Of Blackbirds and Spring

A handful of us homeys spend a couple dozen winter and spring hours – and parts of a few days – thinking about wildlife habitat. A lot of that planning and thinking effort relates to wetlands and the waterfowl and hundreds of other species relying on them to survive. On some sunny, breezy day each early spring, I make it a point to meander around the ponds and marshes of Paradise with a window down and my rig idling quietly along. I am always reminded of the other reason I focus energy on wetland habitat.

I expect it, yet I am always surprised when I first hear that gurgling, almost metallic, conk-a-ree, conk-a-ree, as some red-winged blackbird male declares his turf out in the cattails. “Here,” he promises, “I will do my best to make more blackbirds, that they may somehow always return spring to Paradise.”

These birds are icons of our marshes, really. You’ve no doubt noticed them, and have perhaps even spent several minutes lost in some primeval ritual of sight and sound before it dawned on you that you were watching them. These are the days of our red-winged and yellow-headed blackbirds.

The flashy birds are easy to spot among cattails and bullrushes all over eastern Washington. With a little patience, you can begin to identify their calls and locations within a marsh. The early call of red-headed males is a rather harsh check and a high tee-eek, while its classic conk-a-ree becomes the common ringing call through summer. The yellow-headed boys use a low kruck and several growling sounds, but the more common call over the next few months will be a few musical notes followed by a screeching, buzzing, gunk-eeee (often described as the sound of opening a rusty gate). Males of both species will be singing from any high spot around the marsh.

The males arrived in January or February, from as far south as Costa Rica, to stake out territories prime enough to attract a handful of the females now in the marshes.

Courtship displays are still in play. You may see a red-winged male drop his wings, showing off his red and yellow shoulder patches. He will tip forward, spread its tail, and sing. Researchers have likened those colorful shoulder patches to “sergeant’s stripes,” signifying rank and social order. Numerous experiments and observations indicate that males with smaller (or dyed) wing patches are routinely run off nesting territories by other males. Red-winged displays and battles will be almost exclusively around the shallow edges of marshes and wetlands.

At the same time, out over deeper water (to about four feet), the yellow-headed male will stand with his body thrust upward, showing off his yellow head and upper chest, while tipping forward, spreading his tail, and singing with wings half open.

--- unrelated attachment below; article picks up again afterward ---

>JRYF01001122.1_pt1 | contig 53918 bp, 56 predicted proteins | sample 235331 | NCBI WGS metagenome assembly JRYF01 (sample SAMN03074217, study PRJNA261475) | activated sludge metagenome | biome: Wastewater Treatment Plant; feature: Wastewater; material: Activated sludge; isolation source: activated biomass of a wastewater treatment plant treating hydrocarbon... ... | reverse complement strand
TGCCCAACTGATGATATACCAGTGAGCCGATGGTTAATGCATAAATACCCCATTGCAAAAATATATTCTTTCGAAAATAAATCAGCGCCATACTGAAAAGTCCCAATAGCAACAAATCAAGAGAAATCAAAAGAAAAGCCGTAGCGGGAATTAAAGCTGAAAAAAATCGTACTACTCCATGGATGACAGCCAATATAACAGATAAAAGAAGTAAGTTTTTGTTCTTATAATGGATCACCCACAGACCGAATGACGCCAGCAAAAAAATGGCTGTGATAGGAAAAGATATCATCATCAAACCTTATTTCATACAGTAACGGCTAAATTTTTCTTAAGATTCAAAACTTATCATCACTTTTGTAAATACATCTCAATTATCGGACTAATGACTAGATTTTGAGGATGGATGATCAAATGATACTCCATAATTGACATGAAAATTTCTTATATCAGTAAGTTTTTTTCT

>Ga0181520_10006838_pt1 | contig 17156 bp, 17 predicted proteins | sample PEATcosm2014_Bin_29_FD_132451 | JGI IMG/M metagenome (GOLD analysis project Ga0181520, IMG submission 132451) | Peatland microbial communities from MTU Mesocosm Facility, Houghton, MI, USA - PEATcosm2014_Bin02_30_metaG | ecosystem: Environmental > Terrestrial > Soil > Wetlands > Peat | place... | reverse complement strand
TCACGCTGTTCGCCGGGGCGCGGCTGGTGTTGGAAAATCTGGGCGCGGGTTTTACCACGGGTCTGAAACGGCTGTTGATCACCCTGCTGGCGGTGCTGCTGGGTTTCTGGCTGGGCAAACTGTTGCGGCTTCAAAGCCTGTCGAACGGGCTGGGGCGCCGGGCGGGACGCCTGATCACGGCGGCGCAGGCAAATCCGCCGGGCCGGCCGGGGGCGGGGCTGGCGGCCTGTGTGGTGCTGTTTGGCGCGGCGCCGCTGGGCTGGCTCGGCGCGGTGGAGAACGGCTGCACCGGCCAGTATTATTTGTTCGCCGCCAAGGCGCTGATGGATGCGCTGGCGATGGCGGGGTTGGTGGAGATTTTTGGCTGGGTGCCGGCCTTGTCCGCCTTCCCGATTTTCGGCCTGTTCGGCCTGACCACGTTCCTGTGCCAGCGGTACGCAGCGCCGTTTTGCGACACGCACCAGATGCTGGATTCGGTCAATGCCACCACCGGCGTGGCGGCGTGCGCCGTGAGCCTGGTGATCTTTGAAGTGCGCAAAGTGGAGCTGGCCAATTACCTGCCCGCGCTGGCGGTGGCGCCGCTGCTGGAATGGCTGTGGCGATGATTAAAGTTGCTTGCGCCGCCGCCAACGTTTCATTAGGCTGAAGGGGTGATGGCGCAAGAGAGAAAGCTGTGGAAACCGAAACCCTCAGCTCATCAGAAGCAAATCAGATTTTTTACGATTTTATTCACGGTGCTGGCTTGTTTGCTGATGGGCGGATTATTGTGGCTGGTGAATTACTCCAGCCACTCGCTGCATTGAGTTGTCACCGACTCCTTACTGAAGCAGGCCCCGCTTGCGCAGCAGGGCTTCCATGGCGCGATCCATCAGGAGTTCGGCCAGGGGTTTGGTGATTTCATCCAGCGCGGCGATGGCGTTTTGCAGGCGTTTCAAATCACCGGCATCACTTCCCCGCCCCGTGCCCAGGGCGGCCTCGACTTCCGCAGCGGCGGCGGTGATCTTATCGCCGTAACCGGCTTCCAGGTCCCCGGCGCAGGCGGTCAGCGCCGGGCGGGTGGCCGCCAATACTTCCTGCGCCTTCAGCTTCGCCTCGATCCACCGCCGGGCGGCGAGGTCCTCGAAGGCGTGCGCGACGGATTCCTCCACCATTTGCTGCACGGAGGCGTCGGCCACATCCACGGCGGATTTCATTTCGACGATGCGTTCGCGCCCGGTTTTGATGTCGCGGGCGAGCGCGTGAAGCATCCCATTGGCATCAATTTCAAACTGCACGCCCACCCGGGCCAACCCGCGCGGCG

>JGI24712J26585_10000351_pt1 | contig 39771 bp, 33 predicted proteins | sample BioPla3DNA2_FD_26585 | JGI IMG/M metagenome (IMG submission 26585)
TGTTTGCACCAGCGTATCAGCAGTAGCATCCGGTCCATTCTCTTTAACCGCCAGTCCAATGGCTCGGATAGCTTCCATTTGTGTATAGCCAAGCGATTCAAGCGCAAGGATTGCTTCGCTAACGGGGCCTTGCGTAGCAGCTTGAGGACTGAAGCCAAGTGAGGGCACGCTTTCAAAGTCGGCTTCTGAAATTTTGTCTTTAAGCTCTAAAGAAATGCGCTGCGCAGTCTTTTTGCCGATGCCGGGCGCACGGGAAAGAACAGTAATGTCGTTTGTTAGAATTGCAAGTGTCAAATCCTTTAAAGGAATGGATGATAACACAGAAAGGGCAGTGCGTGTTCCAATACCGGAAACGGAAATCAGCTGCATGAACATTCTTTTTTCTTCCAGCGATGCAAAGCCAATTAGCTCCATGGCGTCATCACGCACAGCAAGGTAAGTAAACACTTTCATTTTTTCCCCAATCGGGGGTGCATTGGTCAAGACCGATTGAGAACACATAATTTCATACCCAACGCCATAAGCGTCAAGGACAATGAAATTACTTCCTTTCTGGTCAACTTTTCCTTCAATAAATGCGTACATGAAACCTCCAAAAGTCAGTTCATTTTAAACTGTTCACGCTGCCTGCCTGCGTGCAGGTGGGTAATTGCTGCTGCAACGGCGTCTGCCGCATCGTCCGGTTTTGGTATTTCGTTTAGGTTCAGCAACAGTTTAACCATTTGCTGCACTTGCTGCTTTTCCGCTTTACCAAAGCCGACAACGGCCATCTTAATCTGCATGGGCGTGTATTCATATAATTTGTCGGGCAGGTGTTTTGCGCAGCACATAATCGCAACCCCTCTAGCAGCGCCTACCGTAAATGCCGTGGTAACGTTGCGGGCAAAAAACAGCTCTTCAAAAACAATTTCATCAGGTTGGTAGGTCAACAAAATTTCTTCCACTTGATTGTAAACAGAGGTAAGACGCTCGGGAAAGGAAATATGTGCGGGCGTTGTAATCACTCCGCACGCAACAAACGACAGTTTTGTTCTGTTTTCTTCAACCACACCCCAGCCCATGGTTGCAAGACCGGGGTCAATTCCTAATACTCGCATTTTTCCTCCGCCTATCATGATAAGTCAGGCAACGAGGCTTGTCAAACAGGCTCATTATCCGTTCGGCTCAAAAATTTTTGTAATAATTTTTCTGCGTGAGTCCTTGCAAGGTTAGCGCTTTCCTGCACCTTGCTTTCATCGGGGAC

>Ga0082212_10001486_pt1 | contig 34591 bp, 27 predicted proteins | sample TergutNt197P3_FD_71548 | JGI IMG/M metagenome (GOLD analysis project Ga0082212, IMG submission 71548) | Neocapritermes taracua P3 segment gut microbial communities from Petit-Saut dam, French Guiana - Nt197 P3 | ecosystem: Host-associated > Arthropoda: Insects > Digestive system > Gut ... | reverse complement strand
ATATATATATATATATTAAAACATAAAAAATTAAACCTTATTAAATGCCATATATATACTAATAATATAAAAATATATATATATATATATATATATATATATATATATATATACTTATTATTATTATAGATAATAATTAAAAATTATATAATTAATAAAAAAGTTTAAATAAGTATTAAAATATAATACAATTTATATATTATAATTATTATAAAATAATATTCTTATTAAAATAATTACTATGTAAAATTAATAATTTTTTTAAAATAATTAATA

By now, territories are well staked out, and most females will have agreed to play house (nest?) with a particular male. Dominant males of both species may have several mates within their territories. The females, mostly brown and drab, will build their nests in the cattails or bulrushes. Nests will be built in emergent vegetation, firmly woven of bulky wet vegetation, then lined with dried grass. As the nests dry, they shrink and tighten into place.

Making more blackbirds is not always easy. Nests of both our blackbirds are common drops for eggs of the parasitizing and pesky cowbird, which lets other species rear its young. Nests and eggs of the yellow-headed birds are sometimes destroyed by marsh wrens, but fortunately (Bird Whisperer Deborah Essman tells me) there are few marsh wrens in our part of Paradise.

The female red‑winged will lay three or four blue‑green eggs, streaked with purple. The three to five eggs of the yellow-headed female are gray to greenish‑white, marked with brown or gray.  Females are totally responsible for the twelve days of incubation. Males will generally sit nearby, singing their loud songs (red-headed’s gurgling conk-a-ree, and yellow-headed’s rusty-gate gunk-eeeee), and protecting the nest territory. If time and conditions permit, the red-winged may produce three broods a year, ensuring that they remain one of the most populous bird in North America. The yellow-headed may produce two sets of fledglings.

In late September, our blackbirds will join starlings, grackles, cowbirds, and others in one or another of those large undulating flocks working their way back to Central America. Those flocks may contain a quarter million birds – but who’s counting?

The Reecer Creek Rod, Gun, Working Dog & Outdoor Think Tank Benevolent Association Science Education Committee requires scientific names. Red‑winged  is Agelaius phoeniceus and the yellow-headed is Xanthocephalus xanthocephalus. Both species make their livings on insects, spiders, grass and other seeds, along with some fruits. For more info, including research and observation projects, see The Birder’s Handbook, by Ehrlich, Dobkin, and Wheye. Any good field guide is worth the reading. Of course, you will find great photos and research online; start with Cornell University’s Ornithology Lab at

Take your ears, eyes, optics and cameras to the cattails and bulrushes. Immerse yourself. Be inspired by the taste and sounds of spring in Paradise.

Written by Jim Huckabay. Posted in Uncategorized

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Comments (1)

  • K,Matney
    May 8, 2018 at 11:22 pm |

    Always one of my favorite sounds of spring. Saw a male redwing fluttering and displaying on a fence post by Naneum creek last night. Thanks for another wonderful article, Jim.

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